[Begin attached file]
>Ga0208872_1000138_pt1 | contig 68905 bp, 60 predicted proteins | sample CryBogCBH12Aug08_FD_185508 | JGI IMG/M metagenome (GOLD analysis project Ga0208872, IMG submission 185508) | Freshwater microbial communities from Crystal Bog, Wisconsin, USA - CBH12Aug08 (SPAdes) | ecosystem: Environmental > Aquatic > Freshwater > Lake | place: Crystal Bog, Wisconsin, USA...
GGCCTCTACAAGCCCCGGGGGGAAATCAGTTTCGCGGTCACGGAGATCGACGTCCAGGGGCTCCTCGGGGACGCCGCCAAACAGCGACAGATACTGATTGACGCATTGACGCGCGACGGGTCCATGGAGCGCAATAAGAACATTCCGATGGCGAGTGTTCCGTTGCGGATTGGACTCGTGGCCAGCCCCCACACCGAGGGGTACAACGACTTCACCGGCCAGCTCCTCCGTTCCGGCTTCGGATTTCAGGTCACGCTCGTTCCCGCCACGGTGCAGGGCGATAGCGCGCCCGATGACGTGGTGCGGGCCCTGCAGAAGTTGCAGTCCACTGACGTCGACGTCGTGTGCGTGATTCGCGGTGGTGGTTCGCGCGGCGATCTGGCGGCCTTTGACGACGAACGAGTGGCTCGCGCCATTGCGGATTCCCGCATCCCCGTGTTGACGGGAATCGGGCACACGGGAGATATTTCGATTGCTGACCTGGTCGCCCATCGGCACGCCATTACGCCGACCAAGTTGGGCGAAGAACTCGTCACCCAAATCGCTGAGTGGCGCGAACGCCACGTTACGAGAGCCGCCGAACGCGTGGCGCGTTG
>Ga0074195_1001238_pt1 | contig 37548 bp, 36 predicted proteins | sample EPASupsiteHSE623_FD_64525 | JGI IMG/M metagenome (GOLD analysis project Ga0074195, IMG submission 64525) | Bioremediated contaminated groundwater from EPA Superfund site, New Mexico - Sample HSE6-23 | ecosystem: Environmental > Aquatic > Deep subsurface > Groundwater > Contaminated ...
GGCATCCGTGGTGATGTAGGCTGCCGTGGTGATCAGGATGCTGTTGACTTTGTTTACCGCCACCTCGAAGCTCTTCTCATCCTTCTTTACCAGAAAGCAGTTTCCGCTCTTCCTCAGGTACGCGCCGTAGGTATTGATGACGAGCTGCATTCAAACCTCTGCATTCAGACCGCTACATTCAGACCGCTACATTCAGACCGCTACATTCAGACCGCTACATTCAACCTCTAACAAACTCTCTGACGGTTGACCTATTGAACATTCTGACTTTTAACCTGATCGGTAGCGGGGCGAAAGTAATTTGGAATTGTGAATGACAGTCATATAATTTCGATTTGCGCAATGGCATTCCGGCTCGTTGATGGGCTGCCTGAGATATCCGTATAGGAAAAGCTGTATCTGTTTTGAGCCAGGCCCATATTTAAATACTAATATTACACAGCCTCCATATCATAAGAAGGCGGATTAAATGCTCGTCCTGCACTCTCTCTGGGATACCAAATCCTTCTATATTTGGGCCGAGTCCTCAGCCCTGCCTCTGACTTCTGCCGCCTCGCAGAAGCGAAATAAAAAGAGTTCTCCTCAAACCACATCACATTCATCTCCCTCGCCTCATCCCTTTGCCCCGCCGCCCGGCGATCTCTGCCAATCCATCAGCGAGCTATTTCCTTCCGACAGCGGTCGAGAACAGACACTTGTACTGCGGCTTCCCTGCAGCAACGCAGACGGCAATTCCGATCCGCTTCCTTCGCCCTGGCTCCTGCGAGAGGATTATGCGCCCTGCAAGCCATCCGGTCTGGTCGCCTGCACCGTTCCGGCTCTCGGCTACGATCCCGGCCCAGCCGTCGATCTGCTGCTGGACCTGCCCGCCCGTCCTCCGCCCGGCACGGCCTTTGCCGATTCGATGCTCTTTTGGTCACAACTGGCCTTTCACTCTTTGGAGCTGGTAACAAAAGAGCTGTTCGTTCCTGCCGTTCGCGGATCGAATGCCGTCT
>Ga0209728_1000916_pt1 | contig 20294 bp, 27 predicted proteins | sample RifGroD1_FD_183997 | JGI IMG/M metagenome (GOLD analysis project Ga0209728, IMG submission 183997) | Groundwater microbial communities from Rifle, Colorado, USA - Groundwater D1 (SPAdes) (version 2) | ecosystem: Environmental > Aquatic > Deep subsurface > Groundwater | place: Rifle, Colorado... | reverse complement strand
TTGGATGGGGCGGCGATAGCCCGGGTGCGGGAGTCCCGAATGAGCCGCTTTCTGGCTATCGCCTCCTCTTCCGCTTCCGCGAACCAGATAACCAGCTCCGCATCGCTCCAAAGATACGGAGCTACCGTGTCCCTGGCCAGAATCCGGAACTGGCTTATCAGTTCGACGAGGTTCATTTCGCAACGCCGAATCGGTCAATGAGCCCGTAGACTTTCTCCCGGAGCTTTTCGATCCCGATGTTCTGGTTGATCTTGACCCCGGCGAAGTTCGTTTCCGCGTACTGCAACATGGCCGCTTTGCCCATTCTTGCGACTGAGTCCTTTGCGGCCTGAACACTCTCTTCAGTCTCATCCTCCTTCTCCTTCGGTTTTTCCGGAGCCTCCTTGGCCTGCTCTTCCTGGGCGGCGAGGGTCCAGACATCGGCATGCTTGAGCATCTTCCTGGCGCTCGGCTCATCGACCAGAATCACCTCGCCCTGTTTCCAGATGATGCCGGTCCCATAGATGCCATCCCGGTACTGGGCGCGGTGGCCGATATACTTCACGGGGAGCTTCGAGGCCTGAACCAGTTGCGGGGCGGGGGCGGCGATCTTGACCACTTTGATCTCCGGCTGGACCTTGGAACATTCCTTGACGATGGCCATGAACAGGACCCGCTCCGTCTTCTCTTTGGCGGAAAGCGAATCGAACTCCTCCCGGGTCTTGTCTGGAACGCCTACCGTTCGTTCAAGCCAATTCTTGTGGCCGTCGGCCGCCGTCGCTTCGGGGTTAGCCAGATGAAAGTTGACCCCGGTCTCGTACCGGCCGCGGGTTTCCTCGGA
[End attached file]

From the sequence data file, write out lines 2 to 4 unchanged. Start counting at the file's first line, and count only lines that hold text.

GGCCTCTACAAGCCCCGGGGGGAAATCAGTTTCGCGGTCACGGAGATCGACGTCCAGGGGCTCCTCGGGGACGCCGCCAAACAGCGACAGATACTGATTGACGCATTGACGCGCGACGGGTCCATGGAGCGCAATAAGAACATTCCGATGGCGAGTGTTCCGTTGCGGATTGGACTCGTGGCCAGCCCCCACACCGAGGGGTACAACGACTTCACCGGCCAGCTCCTCCGTTCCGGCTTCGGATTTCAGGTCACGCTCGTTCCCGCCACGGTGCAGGGCGATAGCGCGCCCGATGACGTGGTGCGGGCCCTGCAGAAGTTGCAGTCCACTGACGTCGACGTCGTGTGCGTGATTCGCGGTGGTGGTTCGCGCGGCGATCTGGCGGCCTTTGACGACGAACGAGTGGCTCGCGCCATTGCGGATTCCCGCATCCCCGTGTTGACGGGAATCGGGCACACGGGAGATATTTCGATTGCTGACCTGGTCGCCCATCGGCACGCCATTACGCCGACCAAGTTGGGCGAAGAACTCGTCACCCAAATCGCTGAGTGGCGCGAACGCCACGTTACGAGAGCCGCCGAACGCGTGGCGCGTTG
>Ga0074195_1001238_pt1 | contig 37548 bp, 36 predicted proteins | sample EPASupsiteHSE623_FD_64525 | JGI IMG/M metagenome (GOLD analysis project Ga0074195, IMG submission 64525) | Bioremediated contaminated groundwater from EPA Superfund site, New Mexico - Sample HSE6-23 | ecosystem: Environmental > Aquatic > Deep subsurface > Groundwater > Contaminated ...
GGCATCCGTGGTGATGTAGGCTGCCGTGGTGATCAGGATGCTGTTGACTTTGTTTACCGCCACCTCGAAGCTCTTCTCATCCTTCTTTACCAGAAAGCAGTTTCCGCTCTTCCTCAGGTACGCGCCGTAGGTATTGATGACGAGCTGCATTCAAACCTCTGCATTCAGACCGCTACATTCAGACCGCTACATTCAGACCGCTACATTCAGACCGCTACATTCAACCTCTAACAAACTCTCTGACGGTTGACCTATTGAACATTCTGACTTTTAACCTGATCGGTAGCGGGGCGAAAGTAATTTGGAATTGTGAATGACAGTCATATAATTTCGATTTGCGCAATGGCATTCCGGCTCGTTGATGGGCTGCCTGAGATATCCGTATAGGAAAAGCTGTATCTGTTTTGAGCCAGGCCCATATTTAAATACTAATATTACACAGCCTCCATATCATAAGAAGGCGGATTAAATGCTCGTCCTGCACTCTCTCTGGGATACCAAATCCTTCTATATTTGGGCCGAGTCCTCAGCCCTGCCTCTGACTTCTGCCGCCTCGCAGAAGCGAAATAAAAAGAGTTCTCCTCAAACCACATCACATTCATCTCCCTCGCCTCATCCCTTTGCCCCGCCGCCCGGCGATCTCTGCCAATCCATCAGCGAGCTATTTCCTTCCGACAGCGGTCGAGAACAGACACTTGTACTGCGGCTTCCCTGCAGCAACGCAGACGGCAATTCCGATCCGCTTCCTTCGCCCTGGCTCCTGCGAGAGGATTATGCGCCCTGCAAGCCATCCGGTCTGGTCGCCTGCACCGTTCCGGCTCTCGGCTACGATCCCGGCCCAGCCGTCGATCTGCTGCTGGACCTGCCCGCCCGTCCTCCGCCCGGCACGGCCTTTGCCGATTCGATGCTCTTTTGGTCACAACTGGCCTTTCACTCTTTGGAGCTGGTAACAAAAGAGCTGTTCGTTCCTGCCGTTCGCGGATCGAATGCCGTCT